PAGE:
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Jüdische Weisheit

What if we've all been wrong about the peace process?
Arafath oder das Volk von Palästina?

By Danny Rabinowitz

The open letter to the Israeli and Jewish public, signed by more than a hundred Palestinian intellectuals from the West Bank, Gaza and abroad ("What's happening now will end in some form of apartheid," by Amira Hass, March 13), is no routine missive. Its contents are too important, and perhaps too meaningful for the future of Israel, for them to vanish in the constant flood of petitions, letters and manifestos published in the Israeli press.

The Palestinian intellectuals, many of whom come from circles that have never before addressed the Israeli zeitgeist, place central importance on a dilemma that is emerging as crucial to the Israeli-Palestinian process. It is not a tactical dilemma, nor even a strategic one of the kind that negotiators are so expert at neutralizing on the road to another interim settlement. This dilemma involves nothing less than a historic choice between two views of the negotiation process.

  1. One view, which is accepted by the majority of Israelis, considers Oslo a positive, symmetric process: an elected government in Israel is conducting peace negotiations with a Palestinian leadership that reflects the true interests of the Palestinian people. Pursuing this joint path will ultimately lead to a durable peace between the two peoples.
  2. The second view, which is asserted by the signatories to the letter, considers Oslo an inherently asymmetric process whose forgone conclusion is not only unfair, but also dangerous. The gist here is that Israel, which is strong, big, rich and backed by a superpower, is conducting negotiations of a coercive nature with a weak Palestinian leadership that has sold out. Arafat, his aides and the few thousand families that are close to his government are mere puppets with no will of their own and without the ability to engage in true diplomatic maneuvering. The corruption and despotism constantly being exposed in the economy, judicial system, human rights record and other areas of the Palestinian Authority demonstrate that the thrust of the leadership in the West Bank and Gaza is to preserve its own rule and to divvy up the financial and symbolic spoils flowing in from donor nations. This view of the process sees the true national interest of millions of Palestinians in the territories and the diaspora ground into the dust.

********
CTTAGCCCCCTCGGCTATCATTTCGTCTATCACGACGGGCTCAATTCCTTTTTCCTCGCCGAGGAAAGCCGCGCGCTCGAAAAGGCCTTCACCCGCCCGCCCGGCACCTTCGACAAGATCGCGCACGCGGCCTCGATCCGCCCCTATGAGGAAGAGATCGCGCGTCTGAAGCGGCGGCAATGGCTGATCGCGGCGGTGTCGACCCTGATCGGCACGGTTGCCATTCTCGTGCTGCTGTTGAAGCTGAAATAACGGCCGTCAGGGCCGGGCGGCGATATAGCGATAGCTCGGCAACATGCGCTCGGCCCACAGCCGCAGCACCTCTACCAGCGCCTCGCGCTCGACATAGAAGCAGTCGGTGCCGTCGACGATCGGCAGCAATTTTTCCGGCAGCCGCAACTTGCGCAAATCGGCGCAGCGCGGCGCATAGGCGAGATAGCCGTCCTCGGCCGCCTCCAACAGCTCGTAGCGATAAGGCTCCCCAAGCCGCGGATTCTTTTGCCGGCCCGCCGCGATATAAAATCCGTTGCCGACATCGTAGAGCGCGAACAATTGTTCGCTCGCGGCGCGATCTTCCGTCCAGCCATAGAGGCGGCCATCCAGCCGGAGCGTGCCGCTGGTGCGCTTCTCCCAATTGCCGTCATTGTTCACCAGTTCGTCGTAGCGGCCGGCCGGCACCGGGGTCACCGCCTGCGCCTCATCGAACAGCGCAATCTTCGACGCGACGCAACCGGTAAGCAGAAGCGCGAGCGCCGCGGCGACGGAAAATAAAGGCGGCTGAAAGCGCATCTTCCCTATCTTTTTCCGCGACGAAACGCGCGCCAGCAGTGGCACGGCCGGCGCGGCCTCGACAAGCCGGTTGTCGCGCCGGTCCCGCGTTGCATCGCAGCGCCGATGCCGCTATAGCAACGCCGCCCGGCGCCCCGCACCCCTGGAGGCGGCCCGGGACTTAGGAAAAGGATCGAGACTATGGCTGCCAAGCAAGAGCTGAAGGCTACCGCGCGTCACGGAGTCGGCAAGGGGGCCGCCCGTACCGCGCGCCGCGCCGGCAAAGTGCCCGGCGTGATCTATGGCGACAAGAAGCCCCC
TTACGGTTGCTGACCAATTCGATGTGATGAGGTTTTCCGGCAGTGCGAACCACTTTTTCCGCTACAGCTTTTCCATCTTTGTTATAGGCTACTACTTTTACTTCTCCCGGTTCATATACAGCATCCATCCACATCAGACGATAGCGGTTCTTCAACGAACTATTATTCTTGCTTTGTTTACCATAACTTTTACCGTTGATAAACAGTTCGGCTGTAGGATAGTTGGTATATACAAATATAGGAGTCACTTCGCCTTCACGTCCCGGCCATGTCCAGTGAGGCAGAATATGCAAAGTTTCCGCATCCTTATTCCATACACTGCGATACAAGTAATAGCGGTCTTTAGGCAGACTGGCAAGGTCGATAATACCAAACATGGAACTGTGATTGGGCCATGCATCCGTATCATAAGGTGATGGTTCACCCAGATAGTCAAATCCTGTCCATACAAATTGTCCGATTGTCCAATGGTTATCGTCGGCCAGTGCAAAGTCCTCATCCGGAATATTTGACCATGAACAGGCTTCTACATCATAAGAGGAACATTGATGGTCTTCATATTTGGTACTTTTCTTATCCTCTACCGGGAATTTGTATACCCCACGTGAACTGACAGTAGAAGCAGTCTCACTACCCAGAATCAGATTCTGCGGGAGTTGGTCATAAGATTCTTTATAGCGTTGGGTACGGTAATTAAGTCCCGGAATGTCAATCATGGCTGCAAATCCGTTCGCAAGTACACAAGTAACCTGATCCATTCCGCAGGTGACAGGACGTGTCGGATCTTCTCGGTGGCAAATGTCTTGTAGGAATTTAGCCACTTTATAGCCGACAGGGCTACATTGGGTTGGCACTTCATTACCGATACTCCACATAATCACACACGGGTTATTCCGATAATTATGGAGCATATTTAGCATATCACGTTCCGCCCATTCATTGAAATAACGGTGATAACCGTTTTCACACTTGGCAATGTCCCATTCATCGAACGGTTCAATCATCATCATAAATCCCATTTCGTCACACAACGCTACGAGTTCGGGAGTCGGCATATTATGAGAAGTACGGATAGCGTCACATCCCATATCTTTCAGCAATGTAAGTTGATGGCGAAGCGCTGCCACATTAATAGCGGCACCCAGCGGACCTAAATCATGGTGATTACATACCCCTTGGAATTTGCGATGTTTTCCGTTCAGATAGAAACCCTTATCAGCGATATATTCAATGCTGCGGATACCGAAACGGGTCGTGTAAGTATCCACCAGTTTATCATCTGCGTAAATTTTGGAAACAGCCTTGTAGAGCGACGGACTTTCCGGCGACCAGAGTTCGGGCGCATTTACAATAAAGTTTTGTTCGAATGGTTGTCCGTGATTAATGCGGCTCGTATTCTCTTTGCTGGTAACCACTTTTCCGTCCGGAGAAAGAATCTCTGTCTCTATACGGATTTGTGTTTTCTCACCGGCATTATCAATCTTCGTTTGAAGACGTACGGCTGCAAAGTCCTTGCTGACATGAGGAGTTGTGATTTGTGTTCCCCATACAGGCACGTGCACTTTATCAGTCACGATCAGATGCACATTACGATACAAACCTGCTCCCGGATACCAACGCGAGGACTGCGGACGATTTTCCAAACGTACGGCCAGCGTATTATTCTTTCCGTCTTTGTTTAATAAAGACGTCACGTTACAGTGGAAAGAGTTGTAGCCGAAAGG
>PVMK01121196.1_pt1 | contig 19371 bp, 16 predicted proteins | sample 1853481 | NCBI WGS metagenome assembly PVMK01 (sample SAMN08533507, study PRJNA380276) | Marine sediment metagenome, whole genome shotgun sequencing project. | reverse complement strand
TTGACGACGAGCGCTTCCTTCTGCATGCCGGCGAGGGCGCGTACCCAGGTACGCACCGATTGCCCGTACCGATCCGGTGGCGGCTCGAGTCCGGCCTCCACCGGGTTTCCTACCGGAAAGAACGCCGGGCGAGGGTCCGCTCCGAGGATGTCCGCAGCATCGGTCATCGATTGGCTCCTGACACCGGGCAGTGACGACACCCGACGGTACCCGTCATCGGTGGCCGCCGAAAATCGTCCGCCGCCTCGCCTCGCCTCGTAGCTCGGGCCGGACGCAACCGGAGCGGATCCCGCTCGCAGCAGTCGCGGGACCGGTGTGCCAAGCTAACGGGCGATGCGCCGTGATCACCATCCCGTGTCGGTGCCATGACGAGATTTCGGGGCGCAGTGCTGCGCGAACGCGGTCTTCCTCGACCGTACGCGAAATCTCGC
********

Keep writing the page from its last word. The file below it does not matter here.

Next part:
Oslo talks: between Jews and Jews

The latter interpretation leads to two important insights in the letter. 

  1. One is that if there are any genuine negotiations taking place in the framework of the current process, they are being conducted between Jews and Jews in Israel. The signatories do not belittle the intra-Jewish debate. They only point out that it cannot provide a basis for a historic settlement between Israel and Palestine.